The tournament also represented Taylor’s breakout as an international star, as she finished as the competition’s Golden Boot winner, with five goals. This included a hat-trick against Scotland during the group stages.

(Photo by Maja Hitij/Getty Images)

“I was extremely clinical with my finishing at the Euros. However, I put a lot of my success down to the team. My teammates provided brilliant service and created quality chances to allow me to put the ball in the back of the net. If it wasn’t for them I wouldn’t have scored any of the goals that I did.”

The Seattle Reign forward comes is very humble about her performances during that competition, but it wouldn’t have come as a surprise to those that have followed her career closely. Taylor has scored a signifcant number of goals wherever she has played. Her finishing has only gotten better with added experience.

The European Championships have provided a platform for this England team and it is important that they continue pushing as a group. The World Cup is quickly approaching and Taylor spoke with confidence when discussing the chances of the team.

“I believe it will. In the last two major tournaments we have just fallen short of making it the whole way. We continue to keep improving and no doubt we will be contenders to win the World Cup next summer.”

A controversy involving Mark Sampson meant that the team’s management structure has undergone wholesale change throughout the last six months and that will likely impact England Women’s preparation for the World Cup.

Former Manchester UnitedEverton and England full-back Phil Neville was an unpopular appointment as the new Lionesses’ manager, but Taylor says first impressions have been positive.

“I was really impressed with how much he already knew about women’s football and the teams we faced at She Believes. His knowledge and experience is phenomenal. He’s been there and done it as a player. I have no doubt he will take us to another level.”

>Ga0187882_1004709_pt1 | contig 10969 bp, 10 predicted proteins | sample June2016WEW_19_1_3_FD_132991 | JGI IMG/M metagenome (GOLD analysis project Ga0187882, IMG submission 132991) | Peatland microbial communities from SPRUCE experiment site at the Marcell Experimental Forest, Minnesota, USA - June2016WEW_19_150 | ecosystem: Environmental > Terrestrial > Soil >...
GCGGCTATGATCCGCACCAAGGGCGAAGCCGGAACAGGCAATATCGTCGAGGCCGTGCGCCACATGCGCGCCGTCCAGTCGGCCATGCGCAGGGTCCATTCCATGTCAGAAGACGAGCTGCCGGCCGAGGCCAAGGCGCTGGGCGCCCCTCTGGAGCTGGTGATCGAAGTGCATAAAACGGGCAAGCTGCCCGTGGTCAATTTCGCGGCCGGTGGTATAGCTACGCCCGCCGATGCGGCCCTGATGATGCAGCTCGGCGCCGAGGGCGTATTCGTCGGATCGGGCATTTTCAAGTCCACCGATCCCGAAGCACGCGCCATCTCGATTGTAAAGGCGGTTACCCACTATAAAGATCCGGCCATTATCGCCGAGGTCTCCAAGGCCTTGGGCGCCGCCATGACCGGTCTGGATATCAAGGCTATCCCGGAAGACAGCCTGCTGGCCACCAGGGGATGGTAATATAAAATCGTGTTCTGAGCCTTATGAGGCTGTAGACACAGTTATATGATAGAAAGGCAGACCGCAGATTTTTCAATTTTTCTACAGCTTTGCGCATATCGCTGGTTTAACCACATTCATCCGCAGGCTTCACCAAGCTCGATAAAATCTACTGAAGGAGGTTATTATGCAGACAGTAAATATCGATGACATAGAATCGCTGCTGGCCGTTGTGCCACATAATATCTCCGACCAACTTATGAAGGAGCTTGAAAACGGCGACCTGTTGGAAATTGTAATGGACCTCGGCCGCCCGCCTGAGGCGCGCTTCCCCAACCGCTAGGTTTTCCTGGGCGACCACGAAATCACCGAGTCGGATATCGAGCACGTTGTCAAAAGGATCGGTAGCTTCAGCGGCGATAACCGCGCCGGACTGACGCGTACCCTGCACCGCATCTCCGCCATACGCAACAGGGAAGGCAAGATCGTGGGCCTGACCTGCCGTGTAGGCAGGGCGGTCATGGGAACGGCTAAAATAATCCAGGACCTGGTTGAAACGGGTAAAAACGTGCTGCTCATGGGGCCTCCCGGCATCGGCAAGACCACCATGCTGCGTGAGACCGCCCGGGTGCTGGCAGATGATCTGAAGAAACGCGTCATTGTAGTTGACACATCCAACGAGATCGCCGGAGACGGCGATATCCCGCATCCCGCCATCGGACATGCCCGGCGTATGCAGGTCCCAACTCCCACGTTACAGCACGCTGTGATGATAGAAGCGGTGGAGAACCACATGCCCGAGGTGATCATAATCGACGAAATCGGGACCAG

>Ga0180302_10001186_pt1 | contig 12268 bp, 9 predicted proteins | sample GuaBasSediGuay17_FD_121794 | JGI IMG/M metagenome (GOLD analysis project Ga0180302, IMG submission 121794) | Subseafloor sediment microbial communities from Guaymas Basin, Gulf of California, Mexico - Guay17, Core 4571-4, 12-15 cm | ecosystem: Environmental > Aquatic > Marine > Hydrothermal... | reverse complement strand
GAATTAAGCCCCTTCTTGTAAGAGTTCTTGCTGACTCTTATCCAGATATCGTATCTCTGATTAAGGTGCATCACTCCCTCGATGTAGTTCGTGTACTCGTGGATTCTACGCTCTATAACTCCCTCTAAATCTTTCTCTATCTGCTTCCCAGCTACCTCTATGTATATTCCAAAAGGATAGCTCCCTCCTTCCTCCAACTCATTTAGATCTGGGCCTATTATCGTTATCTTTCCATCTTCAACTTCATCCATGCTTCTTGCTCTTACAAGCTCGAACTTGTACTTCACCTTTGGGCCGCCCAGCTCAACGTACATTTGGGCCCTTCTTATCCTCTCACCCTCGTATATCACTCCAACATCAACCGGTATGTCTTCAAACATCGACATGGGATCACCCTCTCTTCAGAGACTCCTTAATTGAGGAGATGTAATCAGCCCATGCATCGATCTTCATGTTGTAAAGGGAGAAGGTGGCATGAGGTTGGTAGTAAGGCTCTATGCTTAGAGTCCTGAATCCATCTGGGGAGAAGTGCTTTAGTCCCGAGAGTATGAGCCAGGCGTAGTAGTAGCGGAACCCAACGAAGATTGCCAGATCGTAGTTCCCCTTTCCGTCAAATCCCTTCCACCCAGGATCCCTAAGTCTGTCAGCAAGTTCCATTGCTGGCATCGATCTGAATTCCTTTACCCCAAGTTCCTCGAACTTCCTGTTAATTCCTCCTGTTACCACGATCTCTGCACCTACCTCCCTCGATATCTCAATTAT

(Photo by Naomi Baker/Getty Images)

Despite his lack of experience in the women’s game, Neville has played at the highest level and he will have expertise to pass down to the current Lionesses’ squad.

Taylor has shown that she is keen to continue learning and her new international manager will help her hone her craft further. She has scored twice since he took charge and will hope to remain a key player heading into the tournamant in France next year.

The game in this country continues to gain exposure and the appointment of Neville is likely a tool to continue that trajectory.

Taylor may now be plying her trade in the USA, but only last season she was playing for Arsenal, with whom she experienced the Women’s Super League first hand.

Her record ended as better than a goal every other game, but she admits that injury affected her time with Arsenal.

“I was a little unfortunate with an Achilles injury during my time at Arsenal. It kept me out for much of my first season and once I was back healthy for the second season the focus was on the National Team and the build up to the European Championships.

“I learned the importance of patience! It is an injury that takes time to heal and I found it very frustrating and difficult to be on the sidelines and to not push getting back on the pitch. The club were supportive throughout the process, which I really appreciated.”

(Photo by Dean Mouhtaropoulos/Getty Images)

Although they have been dominant in the Women’s game in the past, Arsenal didn’t win the WSL during Taylor’s spell with the club.

There were some good times for the forward in North London, but her struggles with injury did limit her impact, especially during her debut season.

During her time back in England, there was an improvement in quality, but Taylor admits it remains behind the NWSL.

“The WSL has come on leaps and bounds in recent years. Teams such as Arsenal, Manchester City and Chelsea are extremely professional and well supported by the men. The facilities are incredible and are attracting better and better players to the clubs.

“In terms of the standard of the league overall, I don’t think the WSL is as competitive as the NWSL, as a whole, and still needs to improve the teams outside of the top clubs.”

At the age of 31, Taylor has already achieved a lot in her career and has been playing at a high level for over ten years. However, there is a lot more for her to achieve.

The NWSL and World Cup will be her priority with team success being the main objective.

It would be remarkable if England did win the competition for the first time in their history. If they are to achieve that, the Seattle Reign star will have a part to play.